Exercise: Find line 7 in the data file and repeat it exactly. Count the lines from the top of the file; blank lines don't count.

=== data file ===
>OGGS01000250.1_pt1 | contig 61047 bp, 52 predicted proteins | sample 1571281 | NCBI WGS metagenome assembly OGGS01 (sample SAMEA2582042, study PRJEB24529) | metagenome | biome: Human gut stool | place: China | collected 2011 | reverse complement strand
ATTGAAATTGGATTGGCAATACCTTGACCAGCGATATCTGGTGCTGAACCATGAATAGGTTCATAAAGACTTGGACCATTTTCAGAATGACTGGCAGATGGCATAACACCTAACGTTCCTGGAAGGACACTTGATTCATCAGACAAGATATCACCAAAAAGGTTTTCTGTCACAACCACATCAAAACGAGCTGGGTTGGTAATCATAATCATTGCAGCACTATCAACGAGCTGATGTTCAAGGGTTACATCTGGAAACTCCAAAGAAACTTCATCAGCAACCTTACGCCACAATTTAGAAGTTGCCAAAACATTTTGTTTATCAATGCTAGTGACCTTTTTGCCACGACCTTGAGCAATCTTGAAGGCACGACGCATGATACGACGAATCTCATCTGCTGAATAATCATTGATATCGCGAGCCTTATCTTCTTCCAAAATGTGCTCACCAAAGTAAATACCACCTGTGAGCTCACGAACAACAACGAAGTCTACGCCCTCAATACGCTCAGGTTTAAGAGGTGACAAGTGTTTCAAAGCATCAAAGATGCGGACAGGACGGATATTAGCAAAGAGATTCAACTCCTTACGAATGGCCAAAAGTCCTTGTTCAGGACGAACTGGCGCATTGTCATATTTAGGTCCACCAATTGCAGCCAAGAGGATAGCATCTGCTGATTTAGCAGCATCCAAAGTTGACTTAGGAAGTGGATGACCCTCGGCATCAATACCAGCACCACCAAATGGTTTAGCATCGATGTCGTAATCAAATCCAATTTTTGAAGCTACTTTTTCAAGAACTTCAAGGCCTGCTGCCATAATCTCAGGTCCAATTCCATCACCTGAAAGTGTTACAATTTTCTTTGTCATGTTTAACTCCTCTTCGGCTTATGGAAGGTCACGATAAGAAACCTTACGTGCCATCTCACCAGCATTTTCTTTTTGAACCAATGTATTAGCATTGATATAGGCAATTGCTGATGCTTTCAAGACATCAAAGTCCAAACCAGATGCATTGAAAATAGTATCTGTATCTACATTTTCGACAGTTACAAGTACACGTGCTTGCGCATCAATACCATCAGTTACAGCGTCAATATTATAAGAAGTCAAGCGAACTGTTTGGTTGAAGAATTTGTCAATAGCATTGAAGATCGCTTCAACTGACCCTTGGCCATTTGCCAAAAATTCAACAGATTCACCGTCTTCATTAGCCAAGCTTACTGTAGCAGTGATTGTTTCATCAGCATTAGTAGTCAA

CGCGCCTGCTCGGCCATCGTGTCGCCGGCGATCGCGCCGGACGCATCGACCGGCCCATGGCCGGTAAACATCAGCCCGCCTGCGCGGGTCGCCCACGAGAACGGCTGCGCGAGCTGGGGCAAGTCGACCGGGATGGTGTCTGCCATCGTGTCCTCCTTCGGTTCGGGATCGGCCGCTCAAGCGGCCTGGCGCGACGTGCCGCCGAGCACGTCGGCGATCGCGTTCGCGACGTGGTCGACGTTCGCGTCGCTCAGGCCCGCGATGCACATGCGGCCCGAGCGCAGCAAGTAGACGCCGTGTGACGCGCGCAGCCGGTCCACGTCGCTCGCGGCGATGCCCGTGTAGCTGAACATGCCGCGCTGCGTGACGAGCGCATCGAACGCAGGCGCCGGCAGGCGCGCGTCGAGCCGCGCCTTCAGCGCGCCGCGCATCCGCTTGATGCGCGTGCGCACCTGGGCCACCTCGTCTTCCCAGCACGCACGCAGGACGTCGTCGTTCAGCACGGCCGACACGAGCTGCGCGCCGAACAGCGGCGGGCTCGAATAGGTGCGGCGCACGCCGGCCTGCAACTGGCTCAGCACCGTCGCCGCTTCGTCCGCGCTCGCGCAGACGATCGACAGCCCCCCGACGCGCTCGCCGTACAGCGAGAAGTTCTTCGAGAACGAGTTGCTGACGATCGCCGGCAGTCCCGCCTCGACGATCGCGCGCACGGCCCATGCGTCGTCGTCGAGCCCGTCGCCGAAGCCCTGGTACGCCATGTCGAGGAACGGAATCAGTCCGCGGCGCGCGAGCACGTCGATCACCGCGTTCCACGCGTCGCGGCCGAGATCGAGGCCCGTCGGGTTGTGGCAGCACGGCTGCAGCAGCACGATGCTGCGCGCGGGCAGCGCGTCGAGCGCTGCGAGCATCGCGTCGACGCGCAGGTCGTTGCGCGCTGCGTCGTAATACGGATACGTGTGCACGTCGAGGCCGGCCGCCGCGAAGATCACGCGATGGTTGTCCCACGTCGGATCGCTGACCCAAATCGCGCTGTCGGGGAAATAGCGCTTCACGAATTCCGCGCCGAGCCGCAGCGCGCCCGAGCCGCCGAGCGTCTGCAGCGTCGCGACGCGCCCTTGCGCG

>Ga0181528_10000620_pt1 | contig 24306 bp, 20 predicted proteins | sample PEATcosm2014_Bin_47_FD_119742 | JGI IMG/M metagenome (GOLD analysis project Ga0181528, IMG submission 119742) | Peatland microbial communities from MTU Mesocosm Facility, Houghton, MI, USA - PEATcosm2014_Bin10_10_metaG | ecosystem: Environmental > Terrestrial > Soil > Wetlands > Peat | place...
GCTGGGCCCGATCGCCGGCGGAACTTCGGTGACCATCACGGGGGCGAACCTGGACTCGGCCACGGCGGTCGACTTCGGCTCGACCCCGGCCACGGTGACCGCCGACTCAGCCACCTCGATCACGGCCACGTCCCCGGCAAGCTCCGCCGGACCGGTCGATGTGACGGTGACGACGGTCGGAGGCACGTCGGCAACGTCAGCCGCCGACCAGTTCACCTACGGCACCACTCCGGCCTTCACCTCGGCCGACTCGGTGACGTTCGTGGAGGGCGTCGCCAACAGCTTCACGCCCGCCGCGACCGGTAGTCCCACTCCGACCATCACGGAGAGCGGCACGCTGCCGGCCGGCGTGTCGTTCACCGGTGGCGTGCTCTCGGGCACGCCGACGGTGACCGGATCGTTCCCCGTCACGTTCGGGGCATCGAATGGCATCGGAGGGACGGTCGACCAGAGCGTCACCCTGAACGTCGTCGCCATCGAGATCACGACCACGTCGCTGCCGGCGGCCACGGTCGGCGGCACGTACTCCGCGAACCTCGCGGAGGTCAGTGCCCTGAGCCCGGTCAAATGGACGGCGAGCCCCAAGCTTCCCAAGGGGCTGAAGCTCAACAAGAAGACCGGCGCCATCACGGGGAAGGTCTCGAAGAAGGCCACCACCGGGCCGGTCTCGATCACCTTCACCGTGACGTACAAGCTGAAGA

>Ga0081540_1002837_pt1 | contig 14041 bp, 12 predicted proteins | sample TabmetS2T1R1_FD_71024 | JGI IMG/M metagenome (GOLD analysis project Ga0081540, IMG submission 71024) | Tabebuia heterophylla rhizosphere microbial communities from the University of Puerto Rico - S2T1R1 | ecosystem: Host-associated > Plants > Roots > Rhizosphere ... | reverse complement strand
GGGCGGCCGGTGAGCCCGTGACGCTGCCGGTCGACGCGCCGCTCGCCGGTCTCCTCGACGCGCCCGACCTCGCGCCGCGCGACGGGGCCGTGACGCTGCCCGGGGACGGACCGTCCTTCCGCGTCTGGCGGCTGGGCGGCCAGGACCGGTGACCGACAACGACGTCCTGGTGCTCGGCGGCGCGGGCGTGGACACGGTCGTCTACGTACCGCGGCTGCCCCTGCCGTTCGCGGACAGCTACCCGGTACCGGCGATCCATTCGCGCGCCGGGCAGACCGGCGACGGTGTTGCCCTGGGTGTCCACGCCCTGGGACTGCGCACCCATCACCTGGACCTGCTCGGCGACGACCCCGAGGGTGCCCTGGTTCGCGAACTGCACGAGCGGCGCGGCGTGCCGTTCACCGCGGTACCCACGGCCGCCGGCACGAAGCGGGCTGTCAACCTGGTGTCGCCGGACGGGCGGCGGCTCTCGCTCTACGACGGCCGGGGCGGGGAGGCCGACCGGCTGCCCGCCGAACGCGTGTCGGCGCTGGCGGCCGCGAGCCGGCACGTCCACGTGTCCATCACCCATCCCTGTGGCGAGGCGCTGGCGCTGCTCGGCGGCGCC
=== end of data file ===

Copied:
GGGCGGCCGGTGAGCCCGTGACGCTGCCGGTCGACGCGCCGCTCGCCGGTCTCCTCGACGCGCCCGACCTCGCGCCGCGCGACGGGGCCGTGACGCTGCCCGGGGACGGACCGTCCTTCCGCGTCTGGCGGCTGGGCGGCCAGGACCGGTGACCGACAACGACGTCCTGGTGCTCGGCGGCGCGGGCGTGGACACGGTCGTCTACGTACCGCGGCTGCCCCTGCCGTTCGCGGACAGCTACCCGGTACCGGCGATCCATTCGCGCGCCGGGCAGACCGGCGACGGTGTTGCCCTGGGTGTCCACGCCCTGGGACTGCGCACCCATCACCTGGACCTGCTCGGCGACGACCCCGAGGGTGCCCTGGTTCGCGAACTGCACGAGCGGCGCGGCGTGCCGTTCACCGCGGTACCCACGGCCGCCGGCACGAAGCGGGCTGTCAACCTGGTGTCGCCGGACGGGCGGCGGCTCTCGCTCTACGACGGCCGGGGCGGGGAGGCCGACCGGCTGCCCGCCGAACGCGTGTCGGCGCTGGCGGCCGCGAGCCGGCACGTCCACGTGTCCATCACCCATCCCTGTGGCGAGGCGCTGGCGCTGCTCGGCGGCGCC